Costa Rica 15.jpg (36131 bytes)We signed up for the Skywalk tour. This was advertised (frequently) onboard as a tour above the treetops that required the use of a harness and lines that went from platform to platform.  When we decided to take this tour, it was already sold out, but we were put on a wait list.  Because of the popularity (another 30+ people) they were able to arrange for another tour van, and we got our tickets.  Unfortunately the tour we received was a nature walk down the mountain (I got some pictures of leaf cutting ants) and across five metal suspension bridges.  Needless to say everyone was very upset with the misrepresentation.  Onboard (after submitting a complaint) they apologized and worked out a 50% refund, but directed us to the Miami office to pursue a complete refund.   See more pictures from Costa Rico  

Panama Canal

PC -1 Pacific 6.jpg (15720 bytes)We woke up early in the morning to find ourselves in the middle of a parking lot for ships.  However, very quickly we had an onboard pilot for the Panama Canal  crossing and a narrator to explain the history and the mechanics of the locks.  As we approach Panama, we passed under the Bridge of the Americas, which is the only bridge to pass over the canal. As you can imagine it is pretty high and connects the North and South sides of Panama. 

Prior to crossing the onboard television was playing a Nova special on the making of the Panama Canal. We also had an onboard informational lecture in the theater.  I had no idea that France originally began the project in 1880.  They abandoned the project in 1889 after $250 million and 20,000 fatalities. The Americans moved in 1903 completing the project in 1914.  The Americans spent $350 million and lost 4,800 people.  To understand the magnitude of the project financing, the French after the failure to complete the canal referred to “Panama” any time that a swindle was suspected in the finance world.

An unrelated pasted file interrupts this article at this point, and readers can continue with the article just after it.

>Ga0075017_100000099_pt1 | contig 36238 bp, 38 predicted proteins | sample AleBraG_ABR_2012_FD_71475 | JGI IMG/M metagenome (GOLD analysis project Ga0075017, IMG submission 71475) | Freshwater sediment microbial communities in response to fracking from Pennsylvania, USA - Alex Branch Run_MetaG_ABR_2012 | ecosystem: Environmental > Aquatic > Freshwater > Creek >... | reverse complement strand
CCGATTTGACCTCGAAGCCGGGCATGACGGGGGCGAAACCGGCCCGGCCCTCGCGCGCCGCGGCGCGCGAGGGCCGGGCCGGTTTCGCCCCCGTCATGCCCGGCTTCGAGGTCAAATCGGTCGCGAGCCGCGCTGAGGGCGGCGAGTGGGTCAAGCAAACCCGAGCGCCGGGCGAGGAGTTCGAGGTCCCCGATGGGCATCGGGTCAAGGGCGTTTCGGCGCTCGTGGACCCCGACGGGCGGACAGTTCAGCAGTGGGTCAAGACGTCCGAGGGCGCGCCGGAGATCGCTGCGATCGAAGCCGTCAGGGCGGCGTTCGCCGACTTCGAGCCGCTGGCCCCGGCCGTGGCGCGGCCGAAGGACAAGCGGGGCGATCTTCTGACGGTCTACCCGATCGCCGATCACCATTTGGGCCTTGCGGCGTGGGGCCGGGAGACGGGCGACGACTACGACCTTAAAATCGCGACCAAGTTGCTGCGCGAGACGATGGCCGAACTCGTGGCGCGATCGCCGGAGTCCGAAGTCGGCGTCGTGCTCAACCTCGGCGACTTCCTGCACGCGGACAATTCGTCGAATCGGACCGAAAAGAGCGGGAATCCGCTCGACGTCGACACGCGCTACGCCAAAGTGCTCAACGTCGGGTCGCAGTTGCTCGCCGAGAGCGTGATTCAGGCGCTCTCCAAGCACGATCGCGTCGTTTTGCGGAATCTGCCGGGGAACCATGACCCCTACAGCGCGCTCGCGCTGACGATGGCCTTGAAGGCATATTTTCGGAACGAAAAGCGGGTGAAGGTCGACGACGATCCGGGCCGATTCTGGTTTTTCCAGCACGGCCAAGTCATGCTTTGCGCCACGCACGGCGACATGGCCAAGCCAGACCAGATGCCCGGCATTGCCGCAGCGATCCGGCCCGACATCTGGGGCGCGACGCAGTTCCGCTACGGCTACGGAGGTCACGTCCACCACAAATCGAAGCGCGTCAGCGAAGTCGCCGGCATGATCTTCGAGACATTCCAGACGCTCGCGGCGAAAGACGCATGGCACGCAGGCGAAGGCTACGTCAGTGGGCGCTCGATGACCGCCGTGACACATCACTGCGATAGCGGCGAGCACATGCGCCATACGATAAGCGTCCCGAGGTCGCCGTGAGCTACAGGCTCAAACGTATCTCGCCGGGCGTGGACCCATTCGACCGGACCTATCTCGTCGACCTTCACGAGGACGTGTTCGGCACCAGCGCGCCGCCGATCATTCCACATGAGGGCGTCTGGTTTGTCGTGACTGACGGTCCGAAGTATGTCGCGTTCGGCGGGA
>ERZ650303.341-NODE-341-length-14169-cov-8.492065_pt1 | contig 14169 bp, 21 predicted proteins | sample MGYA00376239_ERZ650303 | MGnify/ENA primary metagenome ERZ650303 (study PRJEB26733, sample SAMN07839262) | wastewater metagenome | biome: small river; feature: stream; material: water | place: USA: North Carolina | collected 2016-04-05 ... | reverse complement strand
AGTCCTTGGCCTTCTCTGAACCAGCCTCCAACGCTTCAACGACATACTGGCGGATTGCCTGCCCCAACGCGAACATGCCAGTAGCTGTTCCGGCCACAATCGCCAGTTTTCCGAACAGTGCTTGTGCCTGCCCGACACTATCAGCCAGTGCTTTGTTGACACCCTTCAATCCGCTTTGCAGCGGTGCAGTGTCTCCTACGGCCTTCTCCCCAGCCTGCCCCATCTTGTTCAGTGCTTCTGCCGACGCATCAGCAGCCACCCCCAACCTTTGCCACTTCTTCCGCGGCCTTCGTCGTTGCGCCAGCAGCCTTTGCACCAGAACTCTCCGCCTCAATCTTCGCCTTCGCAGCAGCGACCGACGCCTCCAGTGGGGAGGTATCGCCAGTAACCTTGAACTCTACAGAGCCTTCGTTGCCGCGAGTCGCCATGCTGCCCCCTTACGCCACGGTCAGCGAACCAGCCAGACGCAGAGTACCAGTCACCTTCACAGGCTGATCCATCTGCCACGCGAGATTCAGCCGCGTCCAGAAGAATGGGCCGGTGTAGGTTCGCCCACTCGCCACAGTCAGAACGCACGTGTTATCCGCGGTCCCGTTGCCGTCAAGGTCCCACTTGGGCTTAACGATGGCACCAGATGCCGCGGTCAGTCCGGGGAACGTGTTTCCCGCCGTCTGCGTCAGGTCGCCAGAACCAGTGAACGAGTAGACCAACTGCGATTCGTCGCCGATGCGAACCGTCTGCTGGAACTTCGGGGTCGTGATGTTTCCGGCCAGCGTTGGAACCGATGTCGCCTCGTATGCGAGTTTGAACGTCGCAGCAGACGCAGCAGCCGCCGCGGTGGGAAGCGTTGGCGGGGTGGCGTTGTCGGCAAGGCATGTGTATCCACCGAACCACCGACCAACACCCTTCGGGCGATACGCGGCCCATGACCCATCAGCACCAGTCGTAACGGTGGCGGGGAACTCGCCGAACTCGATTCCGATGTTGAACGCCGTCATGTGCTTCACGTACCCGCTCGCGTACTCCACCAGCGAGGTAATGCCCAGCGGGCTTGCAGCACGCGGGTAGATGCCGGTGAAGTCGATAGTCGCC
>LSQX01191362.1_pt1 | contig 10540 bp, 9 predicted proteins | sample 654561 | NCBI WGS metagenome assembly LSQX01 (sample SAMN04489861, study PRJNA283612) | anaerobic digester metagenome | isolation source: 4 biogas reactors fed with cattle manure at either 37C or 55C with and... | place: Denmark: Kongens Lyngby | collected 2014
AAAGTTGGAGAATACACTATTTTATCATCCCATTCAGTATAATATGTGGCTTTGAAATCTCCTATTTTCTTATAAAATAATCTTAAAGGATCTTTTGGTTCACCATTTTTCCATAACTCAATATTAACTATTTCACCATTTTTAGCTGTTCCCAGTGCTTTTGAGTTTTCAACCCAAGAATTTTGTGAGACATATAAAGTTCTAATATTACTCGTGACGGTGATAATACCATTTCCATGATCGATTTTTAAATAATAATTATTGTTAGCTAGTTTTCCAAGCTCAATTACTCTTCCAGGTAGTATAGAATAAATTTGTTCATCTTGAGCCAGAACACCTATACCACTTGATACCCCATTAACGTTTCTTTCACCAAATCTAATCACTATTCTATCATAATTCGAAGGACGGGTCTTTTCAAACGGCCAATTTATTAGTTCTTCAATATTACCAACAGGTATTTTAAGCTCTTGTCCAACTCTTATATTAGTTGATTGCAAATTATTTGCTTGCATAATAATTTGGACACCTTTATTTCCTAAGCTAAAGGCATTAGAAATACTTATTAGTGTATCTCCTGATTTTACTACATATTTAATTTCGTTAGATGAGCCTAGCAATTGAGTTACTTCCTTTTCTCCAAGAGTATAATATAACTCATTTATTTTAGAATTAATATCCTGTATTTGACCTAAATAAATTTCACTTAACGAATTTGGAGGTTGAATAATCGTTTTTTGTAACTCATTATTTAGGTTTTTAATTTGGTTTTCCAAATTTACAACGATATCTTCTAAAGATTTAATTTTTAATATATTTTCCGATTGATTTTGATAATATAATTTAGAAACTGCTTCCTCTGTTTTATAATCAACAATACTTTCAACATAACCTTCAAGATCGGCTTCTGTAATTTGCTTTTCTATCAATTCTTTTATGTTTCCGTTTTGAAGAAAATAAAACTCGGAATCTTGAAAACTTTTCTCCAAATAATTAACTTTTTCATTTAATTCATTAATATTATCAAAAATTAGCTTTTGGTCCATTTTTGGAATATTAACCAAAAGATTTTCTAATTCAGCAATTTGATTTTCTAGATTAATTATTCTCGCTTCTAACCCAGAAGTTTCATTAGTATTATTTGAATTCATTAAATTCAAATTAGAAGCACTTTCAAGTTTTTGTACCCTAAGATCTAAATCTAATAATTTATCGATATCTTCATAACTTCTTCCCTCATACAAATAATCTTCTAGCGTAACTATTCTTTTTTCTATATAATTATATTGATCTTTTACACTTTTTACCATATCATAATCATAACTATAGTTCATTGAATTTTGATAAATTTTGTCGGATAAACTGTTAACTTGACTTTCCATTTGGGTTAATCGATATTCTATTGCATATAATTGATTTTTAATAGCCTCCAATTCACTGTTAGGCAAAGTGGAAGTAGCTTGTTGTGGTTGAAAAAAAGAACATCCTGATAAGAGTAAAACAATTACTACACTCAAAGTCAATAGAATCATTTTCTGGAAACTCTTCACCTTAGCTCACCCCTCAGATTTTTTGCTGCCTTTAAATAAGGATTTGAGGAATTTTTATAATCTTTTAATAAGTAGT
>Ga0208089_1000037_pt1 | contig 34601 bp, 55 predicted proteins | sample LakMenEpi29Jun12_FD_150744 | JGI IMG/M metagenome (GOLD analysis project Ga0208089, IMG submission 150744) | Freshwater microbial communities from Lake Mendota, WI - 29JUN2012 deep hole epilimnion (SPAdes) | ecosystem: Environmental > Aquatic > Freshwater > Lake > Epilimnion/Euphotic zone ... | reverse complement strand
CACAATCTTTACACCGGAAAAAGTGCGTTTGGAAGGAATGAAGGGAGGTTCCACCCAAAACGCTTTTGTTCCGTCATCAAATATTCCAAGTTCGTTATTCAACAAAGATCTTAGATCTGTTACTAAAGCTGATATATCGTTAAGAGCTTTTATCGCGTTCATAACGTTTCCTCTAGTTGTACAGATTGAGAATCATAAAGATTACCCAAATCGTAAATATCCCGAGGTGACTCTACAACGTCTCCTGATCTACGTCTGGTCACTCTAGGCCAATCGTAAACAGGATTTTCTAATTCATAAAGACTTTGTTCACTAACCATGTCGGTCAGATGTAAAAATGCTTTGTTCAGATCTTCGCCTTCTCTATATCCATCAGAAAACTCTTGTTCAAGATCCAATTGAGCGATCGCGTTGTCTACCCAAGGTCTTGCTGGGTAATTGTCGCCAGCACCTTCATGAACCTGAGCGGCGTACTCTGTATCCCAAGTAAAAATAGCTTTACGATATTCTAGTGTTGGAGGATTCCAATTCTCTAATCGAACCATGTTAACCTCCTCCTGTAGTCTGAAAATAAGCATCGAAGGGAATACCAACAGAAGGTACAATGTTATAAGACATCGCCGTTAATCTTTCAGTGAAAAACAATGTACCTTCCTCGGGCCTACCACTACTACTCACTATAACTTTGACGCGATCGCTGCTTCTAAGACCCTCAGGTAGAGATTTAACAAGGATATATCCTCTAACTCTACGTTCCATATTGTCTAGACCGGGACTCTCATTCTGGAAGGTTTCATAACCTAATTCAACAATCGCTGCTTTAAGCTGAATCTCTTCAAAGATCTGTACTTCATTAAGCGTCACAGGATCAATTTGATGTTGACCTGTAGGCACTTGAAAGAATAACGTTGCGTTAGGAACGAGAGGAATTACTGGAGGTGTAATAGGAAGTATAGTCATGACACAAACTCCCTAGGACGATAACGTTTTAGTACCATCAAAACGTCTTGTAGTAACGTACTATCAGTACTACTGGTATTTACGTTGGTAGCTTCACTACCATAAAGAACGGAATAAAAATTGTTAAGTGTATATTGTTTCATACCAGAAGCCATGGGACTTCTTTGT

PC 3-Balcony View 15.jpg (17800 bytes)The narrowest part of the canal, Culebra Cut, was widened to allow two-way traffic between the locks between 1954 and 1970.  Today ships, like the Rhapsody of the Seas, are built around the size limitation of the canal locks and are called Panamax because of their maximum Panama Canal design specifications.  Our ship had as little as 6 inches of clearance when actually in the locks.  Interestingly when we got off the ship at the next port, there were visible marks where the ship had rubbed against the rubber bumpers. These marks were all painted over by the end of the day, which involved a small motorboat to paint the opposite side of the ship from the pier. 

PC 2-Mira Flores Locks 4.jpg (17710 bytes)Overall we were raised 85 feet through three locks.  We then snaked through Culebra Cut to Gatun Lake where we dropped anchor until we were cleared to pass through the Gatun locks to the Gulf of Mexico.  Gatun Lake is a fresh water lake. Panama receives 9 feet of rain each year. When building the canal, an 85-foot high dam on the Atlantic side called Gatun Dam created Gatun Lake.  While waiting we enjoyed room service on our balcony.  Talk about a relaxing day!  We were able to watch the other ships waiting with us, observe the jungle vegetation, and have some great food.